In this case, the Court must take the victim's safety into account and consider whether the victim needs to be protected. It can appoint a lawyer to cross-examine the victim instead. Child victims and adult victims of certain offences, such as criminal harassment, are automatically entitled to this protection, but for others, the Court must consider a variety of things, including the safety of the witness.

Publication Bans

Victims of crime have the right to ask to protect their identity from the public using a publication ban.

A publication ban prevents anyone from broadcasting the identity of, or anything that could identify, victims and witnesses in all court cases. These include preliminary hearings. Publication bans protect the privacy of victims and witnesses. Without these bans, victims and witnesses may be too scared to be able to provide complete and honest evidence to the Court.

If requested, publication bans must be ordered for all victims under the age of 18, for victims of sexual offences, and for witnesses of sexual offences under the age of 18.

Criminal trials are usually open to the public. Even if the public is allowed to be in court, a publication ban prevents anyone from broadcasting the identity of victims and witnesses in all court proceedings, including preliminary hearings.

A prosecutor must explain to the Court why the publication ban is needed. The Court must decide whether there is enough evidence to justify the ban.

Third party records in sexual offence cases

Third Party Records: How a court decides if the accused can have a third party record

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Occasionally, victims may be involved in an application by the defence lawyer for access to specific documents called "third party records". A third-party record contains personal information about the victim or another witness, such as a note, file, medical record, or even a text message.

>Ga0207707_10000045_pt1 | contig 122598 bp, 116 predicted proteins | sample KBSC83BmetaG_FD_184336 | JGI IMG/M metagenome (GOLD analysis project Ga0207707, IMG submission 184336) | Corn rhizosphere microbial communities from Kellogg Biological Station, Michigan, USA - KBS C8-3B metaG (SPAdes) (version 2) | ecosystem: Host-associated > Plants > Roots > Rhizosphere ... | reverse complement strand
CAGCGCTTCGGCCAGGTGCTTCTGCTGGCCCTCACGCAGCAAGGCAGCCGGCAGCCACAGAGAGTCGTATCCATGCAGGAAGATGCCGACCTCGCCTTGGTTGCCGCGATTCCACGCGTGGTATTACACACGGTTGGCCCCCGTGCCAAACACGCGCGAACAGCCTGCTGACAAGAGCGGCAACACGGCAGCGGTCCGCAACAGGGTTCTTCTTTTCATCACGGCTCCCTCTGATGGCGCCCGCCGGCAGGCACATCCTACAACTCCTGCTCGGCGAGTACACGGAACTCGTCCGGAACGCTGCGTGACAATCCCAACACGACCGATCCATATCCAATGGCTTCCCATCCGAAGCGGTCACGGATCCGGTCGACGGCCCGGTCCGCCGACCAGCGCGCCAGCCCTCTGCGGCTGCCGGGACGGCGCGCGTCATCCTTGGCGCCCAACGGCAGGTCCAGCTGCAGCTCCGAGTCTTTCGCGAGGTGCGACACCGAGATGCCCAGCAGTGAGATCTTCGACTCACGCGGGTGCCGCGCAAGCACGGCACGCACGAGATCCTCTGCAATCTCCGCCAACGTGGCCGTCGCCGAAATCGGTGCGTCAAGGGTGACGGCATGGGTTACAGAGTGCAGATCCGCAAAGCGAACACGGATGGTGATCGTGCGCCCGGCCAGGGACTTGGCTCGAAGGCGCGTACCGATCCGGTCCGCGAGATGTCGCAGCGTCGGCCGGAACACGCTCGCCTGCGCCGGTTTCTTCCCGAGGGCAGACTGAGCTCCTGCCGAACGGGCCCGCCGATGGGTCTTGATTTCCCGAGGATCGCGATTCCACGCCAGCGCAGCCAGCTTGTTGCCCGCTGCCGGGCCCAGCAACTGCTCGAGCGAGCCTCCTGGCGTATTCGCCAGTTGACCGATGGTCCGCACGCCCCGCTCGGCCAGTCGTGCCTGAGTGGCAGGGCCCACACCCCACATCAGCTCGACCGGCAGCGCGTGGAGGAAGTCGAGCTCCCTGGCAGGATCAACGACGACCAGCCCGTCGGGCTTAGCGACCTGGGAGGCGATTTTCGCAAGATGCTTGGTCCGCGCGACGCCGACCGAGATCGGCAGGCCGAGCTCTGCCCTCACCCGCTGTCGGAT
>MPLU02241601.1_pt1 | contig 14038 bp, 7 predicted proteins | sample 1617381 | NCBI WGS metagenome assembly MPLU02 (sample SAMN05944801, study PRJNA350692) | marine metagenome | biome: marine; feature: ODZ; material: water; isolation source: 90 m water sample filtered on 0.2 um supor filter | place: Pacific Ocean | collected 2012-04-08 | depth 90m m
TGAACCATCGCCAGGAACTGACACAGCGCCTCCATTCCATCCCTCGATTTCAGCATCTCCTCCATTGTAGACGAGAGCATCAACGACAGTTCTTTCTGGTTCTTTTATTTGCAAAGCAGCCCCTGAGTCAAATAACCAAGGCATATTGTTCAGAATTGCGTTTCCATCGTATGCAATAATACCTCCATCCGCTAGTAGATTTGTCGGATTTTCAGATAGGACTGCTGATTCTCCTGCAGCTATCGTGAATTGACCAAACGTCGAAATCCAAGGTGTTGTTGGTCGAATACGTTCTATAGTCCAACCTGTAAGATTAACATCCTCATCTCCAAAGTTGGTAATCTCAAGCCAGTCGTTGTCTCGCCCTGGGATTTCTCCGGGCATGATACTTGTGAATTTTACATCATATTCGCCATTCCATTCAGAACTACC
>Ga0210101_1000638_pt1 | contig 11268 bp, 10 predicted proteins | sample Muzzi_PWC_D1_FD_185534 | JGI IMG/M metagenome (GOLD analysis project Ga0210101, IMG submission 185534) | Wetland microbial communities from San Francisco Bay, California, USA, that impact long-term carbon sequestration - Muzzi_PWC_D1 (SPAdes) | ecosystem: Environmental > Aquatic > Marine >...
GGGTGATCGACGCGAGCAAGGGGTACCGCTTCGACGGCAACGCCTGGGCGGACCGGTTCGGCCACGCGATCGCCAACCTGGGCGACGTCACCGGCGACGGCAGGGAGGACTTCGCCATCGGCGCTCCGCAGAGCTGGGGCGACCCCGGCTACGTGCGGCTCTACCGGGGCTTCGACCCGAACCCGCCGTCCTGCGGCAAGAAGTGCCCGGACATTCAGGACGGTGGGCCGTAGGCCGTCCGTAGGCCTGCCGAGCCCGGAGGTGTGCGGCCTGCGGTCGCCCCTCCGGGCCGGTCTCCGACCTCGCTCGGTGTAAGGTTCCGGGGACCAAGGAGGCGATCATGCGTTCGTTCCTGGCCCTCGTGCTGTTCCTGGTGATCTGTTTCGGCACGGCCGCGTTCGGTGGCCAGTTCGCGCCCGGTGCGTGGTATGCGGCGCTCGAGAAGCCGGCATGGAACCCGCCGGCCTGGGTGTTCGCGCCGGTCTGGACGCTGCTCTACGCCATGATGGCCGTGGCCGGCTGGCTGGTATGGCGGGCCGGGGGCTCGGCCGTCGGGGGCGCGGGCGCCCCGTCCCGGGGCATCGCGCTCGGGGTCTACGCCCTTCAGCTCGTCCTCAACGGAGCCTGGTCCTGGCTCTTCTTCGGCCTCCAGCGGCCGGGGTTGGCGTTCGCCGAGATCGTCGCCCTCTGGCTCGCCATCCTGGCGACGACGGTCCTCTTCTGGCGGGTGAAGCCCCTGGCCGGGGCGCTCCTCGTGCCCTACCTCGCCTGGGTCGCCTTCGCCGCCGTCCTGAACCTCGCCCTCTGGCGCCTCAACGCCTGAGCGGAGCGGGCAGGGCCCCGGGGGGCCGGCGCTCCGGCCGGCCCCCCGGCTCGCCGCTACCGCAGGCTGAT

The defence lawyer can use a third-party record to try to defend the accused. For example, if the victim told a therapist about a sexual assault, the defence lawyer might ask the victim about the therapist's notes to try to show that the victim's conversation with the therapist is different from his or her statement to police.

The prosecutor can use a third-party record during the trial to support their case. For example, hospital records that describe the victim's injuries from the incident may be important to the prosecutor's case.

The Court must think about many things when deciding if the accused will get the third-party record, or if it will apply limits to how much the accused can see, or when the accused can use the records. The Court must take into account things like:

  • the victim's right to have their safety and privacy considered in the criminal justice system;
  • the accused's right to defend themselves; and
  • society's interest in having victims report sexual offences.

If the victim doesn't want the accused to get the record, he or she can:

  • tell the prosecutor why they do not want the accused to get the record to help the prosecutor make appropriate arguments about its release; or
  • go to the hearings and make submissions. This means that the victim tells the Court why he or she doesn't want the accused to get the record. The victim can do this with or without a lawyer.